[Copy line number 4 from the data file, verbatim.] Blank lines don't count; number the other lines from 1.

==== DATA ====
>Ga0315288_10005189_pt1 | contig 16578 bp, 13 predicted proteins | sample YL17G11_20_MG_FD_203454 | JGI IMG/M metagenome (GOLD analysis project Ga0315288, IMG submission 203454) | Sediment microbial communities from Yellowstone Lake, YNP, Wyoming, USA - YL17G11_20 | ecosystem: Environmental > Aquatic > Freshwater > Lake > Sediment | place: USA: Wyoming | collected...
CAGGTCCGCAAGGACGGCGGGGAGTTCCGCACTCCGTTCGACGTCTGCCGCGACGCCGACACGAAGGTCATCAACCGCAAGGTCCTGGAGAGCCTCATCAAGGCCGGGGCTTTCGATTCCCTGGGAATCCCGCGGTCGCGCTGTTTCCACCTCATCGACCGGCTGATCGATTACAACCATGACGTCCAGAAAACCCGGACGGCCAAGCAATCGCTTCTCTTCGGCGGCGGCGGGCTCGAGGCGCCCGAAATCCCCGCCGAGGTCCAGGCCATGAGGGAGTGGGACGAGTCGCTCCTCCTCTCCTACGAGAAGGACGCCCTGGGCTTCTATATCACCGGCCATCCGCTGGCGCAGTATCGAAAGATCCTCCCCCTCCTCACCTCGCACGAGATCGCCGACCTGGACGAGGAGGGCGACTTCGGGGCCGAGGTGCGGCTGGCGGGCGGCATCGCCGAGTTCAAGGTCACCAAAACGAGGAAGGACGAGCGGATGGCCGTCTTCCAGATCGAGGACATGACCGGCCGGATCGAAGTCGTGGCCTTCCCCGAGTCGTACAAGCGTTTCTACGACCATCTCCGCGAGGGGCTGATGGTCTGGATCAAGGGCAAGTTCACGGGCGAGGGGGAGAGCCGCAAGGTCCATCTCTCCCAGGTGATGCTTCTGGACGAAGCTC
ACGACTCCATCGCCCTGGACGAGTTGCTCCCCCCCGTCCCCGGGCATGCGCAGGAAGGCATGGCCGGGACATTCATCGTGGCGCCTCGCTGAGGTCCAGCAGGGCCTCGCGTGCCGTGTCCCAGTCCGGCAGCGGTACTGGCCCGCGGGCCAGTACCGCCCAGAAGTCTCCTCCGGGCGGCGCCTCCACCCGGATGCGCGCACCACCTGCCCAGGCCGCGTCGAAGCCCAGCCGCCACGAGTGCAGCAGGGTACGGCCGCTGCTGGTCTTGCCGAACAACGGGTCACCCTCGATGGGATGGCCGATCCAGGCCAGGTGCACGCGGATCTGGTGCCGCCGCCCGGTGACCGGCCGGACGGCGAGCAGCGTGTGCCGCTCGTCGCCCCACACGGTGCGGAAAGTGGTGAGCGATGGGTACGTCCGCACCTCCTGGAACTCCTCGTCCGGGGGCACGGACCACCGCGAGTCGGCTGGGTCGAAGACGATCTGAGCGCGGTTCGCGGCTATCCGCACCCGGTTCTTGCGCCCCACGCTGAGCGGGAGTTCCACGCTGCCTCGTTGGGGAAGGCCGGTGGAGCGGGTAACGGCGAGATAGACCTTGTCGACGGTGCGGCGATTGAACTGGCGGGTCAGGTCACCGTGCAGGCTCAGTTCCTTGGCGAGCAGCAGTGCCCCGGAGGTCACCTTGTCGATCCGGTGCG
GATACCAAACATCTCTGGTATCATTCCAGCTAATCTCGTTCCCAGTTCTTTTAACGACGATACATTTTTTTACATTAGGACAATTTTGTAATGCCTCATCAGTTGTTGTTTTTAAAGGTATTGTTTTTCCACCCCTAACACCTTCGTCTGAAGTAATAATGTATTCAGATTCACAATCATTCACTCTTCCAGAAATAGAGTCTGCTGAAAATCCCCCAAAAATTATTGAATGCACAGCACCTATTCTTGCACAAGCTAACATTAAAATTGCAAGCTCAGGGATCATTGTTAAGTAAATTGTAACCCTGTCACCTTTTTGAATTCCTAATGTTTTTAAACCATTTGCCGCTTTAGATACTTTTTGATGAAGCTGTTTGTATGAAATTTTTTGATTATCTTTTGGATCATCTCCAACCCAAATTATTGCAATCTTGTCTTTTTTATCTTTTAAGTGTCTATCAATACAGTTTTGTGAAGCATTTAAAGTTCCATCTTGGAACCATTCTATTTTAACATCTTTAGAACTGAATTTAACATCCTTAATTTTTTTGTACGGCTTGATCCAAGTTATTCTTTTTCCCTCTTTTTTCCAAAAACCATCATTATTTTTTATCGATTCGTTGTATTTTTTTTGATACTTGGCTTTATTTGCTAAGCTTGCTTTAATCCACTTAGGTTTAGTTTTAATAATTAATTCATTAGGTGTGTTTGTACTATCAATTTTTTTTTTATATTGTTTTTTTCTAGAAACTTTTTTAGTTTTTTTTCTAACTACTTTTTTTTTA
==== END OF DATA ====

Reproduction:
GATACCAAACATCTCTGGTATCATTCCAGCTAATCTCGTTCCCAGTTCTTTTAACGACGATACATTTTTTTACATTAGGACAATTTTGTAATGCCTCATCAGTTGTTGTTTTTAAAGGTATTGTTTTTCCACCCCTAACACCTTCGTCTGAAGTAATAATGTATTCAGATTCACAATCATTCACTCTTCCAGAAATAGAGTCTGCTGAAAATCCCCCAAAAATTATTGAATGCACAGCACCTATTCTTGCACAAGCTAACATTAAAATTGCAAGCTCAGGGATCATTGTTAAGTAAATTGTAACCCTGTCACCTTTTTGAATTCCTAATGTTTTTAAACCATTTGCCGCTTTAGATACTTTTTGATGAAGCTGTTTGTATGAAATTTTTTGATTATCTTTTGGATCATCTCCAACCCAAATTATTGCAATCTTGTCTTTTTTATCTTTTAAGTGTCTATCAATACAGTTTTGTGAAGCATTTAAAGTTCCATCTTGGAACCATTCTATTTTAACATCTTTAGAACTGAATTTAACATCCTTAATTTTTTTGTACGGCTTGATCCAAGTTATTCTTTTTCCCTCTTTTTTCCAAAAACCATCATTATTTTTTATCGATTCGTTGTATTTTTTTTGATACTTGGCTTTATTTGCTAAGCTTGCTTTAATCCACTTAGGTTTAGTTTTAATAATTAATTCATTAGGTGTGTTTGTACTATCAATTTTTTTTTTATATTGTTTTTTTCTAGAAACTTTTTTAGTTTTTTTTCTAACTACTTTTTTTTTA